Writing compelling, original, and authentic copy is one of the things I see business owners struggle with the most. And it’s not just that they can’t put into words what they’re trying to say. Often, it’s that they don’t know what they’re trying to say at all.

I’ve been writing online content for almost a decade and believe me, I struggled during a lot the first few years. It’s hard to get clear on what you’re trying to communicate and even harder to lay it all out in a way that makes distractible website visitors want to stick around for more.

Copywriting isn’t the kind of skill you can perfect and, I’ll be honest, there are still days when I struggle to express myself on the page (or screen, as the case may be). But it’s a lot easier than it used to be because I’ve learned some lessons along the way. I learned these things the hard way but I’m going to give you a shortcut so you can start seeing results a lot sooner than I did.

Disclosure: This post contains affiliate links. When you click on an affiliate link and make a purchase, I receive a small commission (at no additional cost to you). Affiliate links are marked with an asterisk (*).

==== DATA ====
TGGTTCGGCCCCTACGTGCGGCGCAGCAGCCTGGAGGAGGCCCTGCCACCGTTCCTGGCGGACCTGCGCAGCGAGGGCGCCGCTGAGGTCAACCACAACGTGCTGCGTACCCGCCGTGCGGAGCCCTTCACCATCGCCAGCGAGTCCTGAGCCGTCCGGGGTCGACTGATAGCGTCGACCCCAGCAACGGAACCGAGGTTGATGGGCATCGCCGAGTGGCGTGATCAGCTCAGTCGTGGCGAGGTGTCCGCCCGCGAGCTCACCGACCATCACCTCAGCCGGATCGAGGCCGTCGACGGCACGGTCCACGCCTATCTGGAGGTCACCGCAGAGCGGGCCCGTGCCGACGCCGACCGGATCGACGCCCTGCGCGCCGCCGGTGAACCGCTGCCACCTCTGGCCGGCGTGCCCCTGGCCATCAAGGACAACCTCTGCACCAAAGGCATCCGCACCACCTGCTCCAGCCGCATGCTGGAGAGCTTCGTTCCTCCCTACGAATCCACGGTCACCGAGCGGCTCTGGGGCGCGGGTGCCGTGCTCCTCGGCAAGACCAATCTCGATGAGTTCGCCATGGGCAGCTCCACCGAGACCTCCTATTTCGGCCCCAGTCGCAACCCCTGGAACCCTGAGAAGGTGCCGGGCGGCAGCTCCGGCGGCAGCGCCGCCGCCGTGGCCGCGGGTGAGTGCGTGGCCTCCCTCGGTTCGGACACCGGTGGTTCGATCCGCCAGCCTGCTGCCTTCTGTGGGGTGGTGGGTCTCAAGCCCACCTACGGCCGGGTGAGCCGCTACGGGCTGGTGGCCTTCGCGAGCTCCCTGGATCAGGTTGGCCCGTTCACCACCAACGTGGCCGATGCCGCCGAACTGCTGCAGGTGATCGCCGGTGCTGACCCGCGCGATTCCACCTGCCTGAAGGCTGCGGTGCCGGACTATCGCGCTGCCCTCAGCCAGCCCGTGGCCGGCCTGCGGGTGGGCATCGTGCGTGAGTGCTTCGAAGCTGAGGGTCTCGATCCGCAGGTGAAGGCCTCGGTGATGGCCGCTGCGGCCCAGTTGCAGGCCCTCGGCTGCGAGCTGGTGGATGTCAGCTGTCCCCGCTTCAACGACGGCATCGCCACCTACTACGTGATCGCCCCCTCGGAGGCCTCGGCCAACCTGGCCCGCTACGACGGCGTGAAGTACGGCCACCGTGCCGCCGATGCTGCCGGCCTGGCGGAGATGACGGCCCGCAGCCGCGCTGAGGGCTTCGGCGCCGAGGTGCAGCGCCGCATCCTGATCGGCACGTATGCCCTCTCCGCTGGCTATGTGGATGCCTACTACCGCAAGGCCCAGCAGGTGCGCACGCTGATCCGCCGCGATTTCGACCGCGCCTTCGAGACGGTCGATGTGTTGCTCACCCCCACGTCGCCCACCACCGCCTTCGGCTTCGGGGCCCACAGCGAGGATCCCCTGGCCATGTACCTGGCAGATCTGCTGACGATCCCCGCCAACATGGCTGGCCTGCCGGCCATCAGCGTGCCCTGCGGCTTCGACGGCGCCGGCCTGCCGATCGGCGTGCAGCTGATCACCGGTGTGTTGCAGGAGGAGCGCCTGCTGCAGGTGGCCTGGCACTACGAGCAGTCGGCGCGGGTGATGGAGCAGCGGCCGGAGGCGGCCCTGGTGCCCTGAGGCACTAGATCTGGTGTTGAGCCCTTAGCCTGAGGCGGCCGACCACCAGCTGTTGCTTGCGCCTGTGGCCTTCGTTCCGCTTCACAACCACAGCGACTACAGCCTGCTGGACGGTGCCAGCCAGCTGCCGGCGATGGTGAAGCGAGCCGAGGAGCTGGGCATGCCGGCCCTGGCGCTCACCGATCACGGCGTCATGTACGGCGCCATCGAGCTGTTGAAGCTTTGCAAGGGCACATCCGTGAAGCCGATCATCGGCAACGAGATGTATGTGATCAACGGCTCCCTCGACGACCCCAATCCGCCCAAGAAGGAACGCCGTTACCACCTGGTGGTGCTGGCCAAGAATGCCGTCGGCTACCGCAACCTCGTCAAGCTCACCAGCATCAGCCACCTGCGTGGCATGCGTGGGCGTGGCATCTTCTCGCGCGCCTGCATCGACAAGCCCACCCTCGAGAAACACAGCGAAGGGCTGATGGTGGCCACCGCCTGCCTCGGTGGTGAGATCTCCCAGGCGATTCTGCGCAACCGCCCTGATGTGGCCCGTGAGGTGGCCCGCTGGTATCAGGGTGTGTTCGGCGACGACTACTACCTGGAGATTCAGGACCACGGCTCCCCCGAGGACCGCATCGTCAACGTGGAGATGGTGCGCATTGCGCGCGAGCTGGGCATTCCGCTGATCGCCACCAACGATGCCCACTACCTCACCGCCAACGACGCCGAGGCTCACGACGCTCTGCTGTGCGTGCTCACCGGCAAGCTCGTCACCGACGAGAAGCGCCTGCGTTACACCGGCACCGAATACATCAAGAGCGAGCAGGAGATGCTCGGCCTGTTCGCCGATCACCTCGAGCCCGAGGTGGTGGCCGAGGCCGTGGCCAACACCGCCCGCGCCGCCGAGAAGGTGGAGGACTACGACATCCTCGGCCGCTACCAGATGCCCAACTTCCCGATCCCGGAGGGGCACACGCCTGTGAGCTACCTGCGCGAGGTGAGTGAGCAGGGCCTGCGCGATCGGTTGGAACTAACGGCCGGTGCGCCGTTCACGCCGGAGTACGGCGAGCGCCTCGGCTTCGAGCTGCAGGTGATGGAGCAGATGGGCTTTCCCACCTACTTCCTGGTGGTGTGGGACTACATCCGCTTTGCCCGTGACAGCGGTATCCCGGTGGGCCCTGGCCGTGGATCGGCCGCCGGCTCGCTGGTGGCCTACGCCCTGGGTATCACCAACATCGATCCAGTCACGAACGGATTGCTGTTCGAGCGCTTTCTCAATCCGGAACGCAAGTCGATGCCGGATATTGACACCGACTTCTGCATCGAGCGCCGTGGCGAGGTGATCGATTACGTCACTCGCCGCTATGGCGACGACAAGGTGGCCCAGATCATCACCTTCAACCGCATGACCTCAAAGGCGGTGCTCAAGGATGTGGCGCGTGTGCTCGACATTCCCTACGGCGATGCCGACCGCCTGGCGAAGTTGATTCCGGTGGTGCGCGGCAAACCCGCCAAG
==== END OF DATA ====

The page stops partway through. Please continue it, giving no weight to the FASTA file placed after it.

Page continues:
Start with your mission.

Whatever you’re writing–whether it’s sales page copy, your about page, or a new blog post–it all starts with the what and the who.

What do you do? What service or product do you provide and what sets it apart from others in your industry?

Who do you help? Who is your ideal client–the person your product or service was designed for?

If this sounds a little vague and inapplicable, don’t fret. I’m about to break it all down using a concrete example–me.

I practice what I preach and if you click around my website, you might notice that my mission statement is plastered all over the place. The very first thing you see at the top of my homepage is this:

“Strategic Squarespace design for women business owners and creative entrepreneurs.”


What do I do? Squarespace design. What makes me different from others in my industry? My focus is on doing it strategically.

Who do I help? Women business owners and creative entrepreneurs.

It’s really that simple. Just fill in the blanks:

I help [your tribe] do [the thing you help them do].

Or, alternatively:

[the thing you do] for [the people you help].